Why you must head north to find the perfect family holiday destination

Mary Poppins may be quintessentially English, but her life maxim applies to how we Brits see Scandinavians: practically perfect in every way. When it comes to holidays, however, most of us don’t put our money where our hygge-heavy preconception is.

The Telegraph



Family fun in a Swedish Arcadia

Are there bears there?” asked Ella, pointing to the blur of farmland framed through the train’s window. “Or there? Maybe there are bears there?” Having travelled for less than 90 minutes from Stockholm, Ella, nine, didn’t seem convinced of this wild possibility. But there were bears, and moose and wolves, too: our neighbours for the weekend.

The Telegraph


Stay The Night: Treehotel, Swedish Lapland

Independent on Sunday, 21 June 2011

Sweden is home to a fantastical hotel experiment that will wow architecture fans but not comfort seekers, says Sarah Barrell

Like many good stories, this one began around a campfire.

In 2008, travel guide Kent Lindvall hosted one of his far-flung fishing trips to a remote part of Russia’s Kamchatka region. Here he got talking to his guests, Swedish architects, about the inspirational film Tradelskaren (The Tree Lover), where three urbanites rediscover their rural roots by building a house together in the woods.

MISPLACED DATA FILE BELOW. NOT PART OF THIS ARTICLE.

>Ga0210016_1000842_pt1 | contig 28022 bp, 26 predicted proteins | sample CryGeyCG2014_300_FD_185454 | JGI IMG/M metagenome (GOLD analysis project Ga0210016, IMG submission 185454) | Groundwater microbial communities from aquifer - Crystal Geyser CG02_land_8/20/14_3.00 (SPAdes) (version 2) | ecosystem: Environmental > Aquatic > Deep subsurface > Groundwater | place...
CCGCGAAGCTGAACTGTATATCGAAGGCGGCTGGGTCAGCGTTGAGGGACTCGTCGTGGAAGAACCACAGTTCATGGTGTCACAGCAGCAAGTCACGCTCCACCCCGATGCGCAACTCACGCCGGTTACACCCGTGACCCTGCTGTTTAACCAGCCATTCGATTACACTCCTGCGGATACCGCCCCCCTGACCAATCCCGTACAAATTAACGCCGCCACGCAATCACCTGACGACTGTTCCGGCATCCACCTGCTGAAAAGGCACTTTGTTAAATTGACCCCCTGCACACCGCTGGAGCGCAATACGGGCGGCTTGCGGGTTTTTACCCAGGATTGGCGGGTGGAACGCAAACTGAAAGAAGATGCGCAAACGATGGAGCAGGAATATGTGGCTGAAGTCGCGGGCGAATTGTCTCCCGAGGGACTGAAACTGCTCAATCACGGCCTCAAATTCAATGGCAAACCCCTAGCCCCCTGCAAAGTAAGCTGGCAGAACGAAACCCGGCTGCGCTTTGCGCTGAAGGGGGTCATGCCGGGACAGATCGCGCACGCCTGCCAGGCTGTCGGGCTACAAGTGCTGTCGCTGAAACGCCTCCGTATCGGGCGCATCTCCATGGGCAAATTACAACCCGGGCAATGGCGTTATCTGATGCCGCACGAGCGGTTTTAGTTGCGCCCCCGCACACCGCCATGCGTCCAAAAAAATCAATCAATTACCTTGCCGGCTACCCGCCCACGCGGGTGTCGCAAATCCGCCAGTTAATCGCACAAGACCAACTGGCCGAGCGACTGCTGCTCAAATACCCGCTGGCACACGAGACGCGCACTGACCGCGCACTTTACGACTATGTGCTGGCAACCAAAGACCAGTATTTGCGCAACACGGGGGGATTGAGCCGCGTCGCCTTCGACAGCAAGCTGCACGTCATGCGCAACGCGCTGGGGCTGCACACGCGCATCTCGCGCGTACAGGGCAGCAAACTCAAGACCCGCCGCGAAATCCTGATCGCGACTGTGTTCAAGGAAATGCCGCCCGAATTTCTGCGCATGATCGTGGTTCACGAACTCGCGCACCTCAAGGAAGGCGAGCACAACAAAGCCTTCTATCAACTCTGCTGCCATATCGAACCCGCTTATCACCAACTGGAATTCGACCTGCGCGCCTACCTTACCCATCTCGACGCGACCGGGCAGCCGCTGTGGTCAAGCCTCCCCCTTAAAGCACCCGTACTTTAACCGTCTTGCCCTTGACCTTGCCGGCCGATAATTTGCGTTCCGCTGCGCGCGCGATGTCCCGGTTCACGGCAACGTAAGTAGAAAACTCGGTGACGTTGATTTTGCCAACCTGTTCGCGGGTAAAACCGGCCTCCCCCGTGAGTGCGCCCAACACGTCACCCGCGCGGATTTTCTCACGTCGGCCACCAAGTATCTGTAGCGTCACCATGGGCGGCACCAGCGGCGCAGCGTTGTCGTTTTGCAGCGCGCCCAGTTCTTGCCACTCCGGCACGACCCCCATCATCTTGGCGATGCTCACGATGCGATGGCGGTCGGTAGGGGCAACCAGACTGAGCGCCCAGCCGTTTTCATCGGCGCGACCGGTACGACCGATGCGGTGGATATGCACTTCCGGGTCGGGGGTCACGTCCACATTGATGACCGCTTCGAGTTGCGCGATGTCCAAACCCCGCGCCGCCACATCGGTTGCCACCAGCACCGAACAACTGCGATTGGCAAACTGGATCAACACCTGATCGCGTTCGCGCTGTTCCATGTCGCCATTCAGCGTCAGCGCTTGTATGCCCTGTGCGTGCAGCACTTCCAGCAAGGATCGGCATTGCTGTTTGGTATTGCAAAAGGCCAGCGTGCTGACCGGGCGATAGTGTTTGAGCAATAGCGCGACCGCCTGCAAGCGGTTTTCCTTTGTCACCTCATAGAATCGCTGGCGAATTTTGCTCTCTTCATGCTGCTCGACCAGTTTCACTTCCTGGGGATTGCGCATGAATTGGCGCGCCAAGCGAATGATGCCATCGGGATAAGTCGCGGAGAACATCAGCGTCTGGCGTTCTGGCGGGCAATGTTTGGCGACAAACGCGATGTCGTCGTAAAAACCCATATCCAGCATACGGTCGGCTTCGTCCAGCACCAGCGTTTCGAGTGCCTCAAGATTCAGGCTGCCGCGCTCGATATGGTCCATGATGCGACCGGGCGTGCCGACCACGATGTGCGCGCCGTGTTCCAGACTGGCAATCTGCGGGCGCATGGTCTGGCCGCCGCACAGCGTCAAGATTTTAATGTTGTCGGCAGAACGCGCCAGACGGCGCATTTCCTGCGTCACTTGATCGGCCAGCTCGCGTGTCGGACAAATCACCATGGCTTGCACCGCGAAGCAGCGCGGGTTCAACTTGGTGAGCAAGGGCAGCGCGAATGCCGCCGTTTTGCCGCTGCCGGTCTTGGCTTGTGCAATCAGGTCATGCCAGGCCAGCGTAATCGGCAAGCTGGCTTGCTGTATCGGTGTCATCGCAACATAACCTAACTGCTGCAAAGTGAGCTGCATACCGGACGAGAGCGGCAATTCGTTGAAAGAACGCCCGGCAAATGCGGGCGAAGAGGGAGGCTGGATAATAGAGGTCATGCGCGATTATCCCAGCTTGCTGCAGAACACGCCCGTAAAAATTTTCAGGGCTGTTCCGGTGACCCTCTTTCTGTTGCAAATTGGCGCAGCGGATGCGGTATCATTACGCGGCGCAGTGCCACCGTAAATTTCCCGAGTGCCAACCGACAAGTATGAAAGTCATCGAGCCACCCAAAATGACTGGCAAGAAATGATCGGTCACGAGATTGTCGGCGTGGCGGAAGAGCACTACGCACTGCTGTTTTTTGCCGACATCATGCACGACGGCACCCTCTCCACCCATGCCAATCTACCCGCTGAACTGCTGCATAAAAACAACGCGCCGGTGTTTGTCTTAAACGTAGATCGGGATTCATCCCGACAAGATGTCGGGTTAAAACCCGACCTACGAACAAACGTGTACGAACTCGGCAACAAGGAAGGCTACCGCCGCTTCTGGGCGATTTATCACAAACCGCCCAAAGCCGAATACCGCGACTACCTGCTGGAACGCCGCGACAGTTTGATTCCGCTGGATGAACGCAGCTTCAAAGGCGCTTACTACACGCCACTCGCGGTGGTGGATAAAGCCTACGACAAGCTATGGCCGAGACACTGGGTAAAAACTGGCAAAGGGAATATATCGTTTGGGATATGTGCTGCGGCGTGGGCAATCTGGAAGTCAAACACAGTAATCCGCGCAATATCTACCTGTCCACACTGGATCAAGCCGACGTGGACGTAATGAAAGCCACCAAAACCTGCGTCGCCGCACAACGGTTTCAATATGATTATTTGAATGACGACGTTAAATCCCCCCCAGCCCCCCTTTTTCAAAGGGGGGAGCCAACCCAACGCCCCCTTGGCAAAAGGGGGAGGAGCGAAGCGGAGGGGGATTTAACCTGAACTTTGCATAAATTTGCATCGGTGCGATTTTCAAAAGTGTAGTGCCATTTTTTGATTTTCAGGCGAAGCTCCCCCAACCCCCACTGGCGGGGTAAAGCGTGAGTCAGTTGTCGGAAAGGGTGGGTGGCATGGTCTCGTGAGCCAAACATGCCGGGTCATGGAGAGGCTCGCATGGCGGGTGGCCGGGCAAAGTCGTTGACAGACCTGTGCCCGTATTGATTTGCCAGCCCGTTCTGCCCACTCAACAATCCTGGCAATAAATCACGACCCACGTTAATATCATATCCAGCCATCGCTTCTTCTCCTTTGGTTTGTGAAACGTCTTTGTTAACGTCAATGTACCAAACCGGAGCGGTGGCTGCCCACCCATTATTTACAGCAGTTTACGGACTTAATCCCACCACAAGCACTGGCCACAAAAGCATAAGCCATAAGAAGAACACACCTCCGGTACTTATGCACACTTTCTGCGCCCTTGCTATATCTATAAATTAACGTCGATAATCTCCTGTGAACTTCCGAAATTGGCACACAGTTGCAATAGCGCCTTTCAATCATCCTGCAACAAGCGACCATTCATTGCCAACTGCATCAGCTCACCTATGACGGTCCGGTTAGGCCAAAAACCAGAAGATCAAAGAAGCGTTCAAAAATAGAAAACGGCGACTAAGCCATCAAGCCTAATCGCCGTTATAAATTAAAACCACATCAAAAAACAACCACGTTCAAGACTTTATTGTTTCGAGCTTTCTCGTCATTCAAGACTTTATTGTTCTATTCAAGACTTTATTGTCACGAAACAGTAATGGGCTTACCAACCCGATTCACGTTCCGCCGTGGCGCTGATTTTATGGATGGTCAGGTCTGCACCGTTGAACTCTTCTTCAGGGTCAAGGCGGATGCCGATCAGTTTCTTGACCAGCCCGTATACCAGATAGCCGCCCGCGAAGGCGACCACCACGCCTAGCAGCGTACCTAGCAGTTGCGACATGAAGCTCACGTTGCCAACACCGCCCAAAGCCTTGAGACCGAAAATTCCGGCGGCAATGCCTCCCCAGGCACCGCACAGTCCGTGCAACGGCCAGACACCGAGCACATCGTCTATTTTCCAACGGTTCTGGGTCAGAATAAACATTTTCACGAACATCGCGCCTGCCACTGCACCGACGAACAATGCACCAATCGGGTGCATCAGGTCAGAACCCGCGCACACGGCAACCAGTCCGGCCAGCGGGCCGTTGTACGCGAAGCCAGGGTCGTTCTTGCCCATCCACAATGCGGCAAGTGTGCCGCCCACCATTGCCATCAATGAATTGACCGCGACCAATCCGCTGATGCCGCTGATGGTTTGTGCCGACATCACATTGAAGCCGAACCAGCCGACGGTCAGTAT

Read more: http://www.independent.co.uk/travel/hotels/stay-the-night-treehotel-swedish-lapland-2296336.html

Icelandic adventure: whales, waterfalls and boiling mud

As adventure activities go, baking bread probably doesn’t rank very highly in most countries. But then Iceland isn’t most countries. We’re at the Bjarnarflag bakery in the northernmost reaches of the island, a handful of miles from the Arctic Circle. It’s midsummer and horizontal sleet steams as it hits the mud around our feet, underneath which sits the “bakery” – half a dozen pits dug into boiling soil, covered with dustbin lids, containing hverabraud – steam bread made with rye and molasses. Bending to peek inside, we’re blasted with a vapour so sulphuric that you have to wonder if perhaps “Bjarnarflag” is Icelandic for “Beelzebub” and we have, in fact, interrupted a satanic scone-baking session.

Read more: http://www.independent.co.uk/travel/news-and-advice/whats-hot-an-adventure-in-the-arctic-of-course-577981.html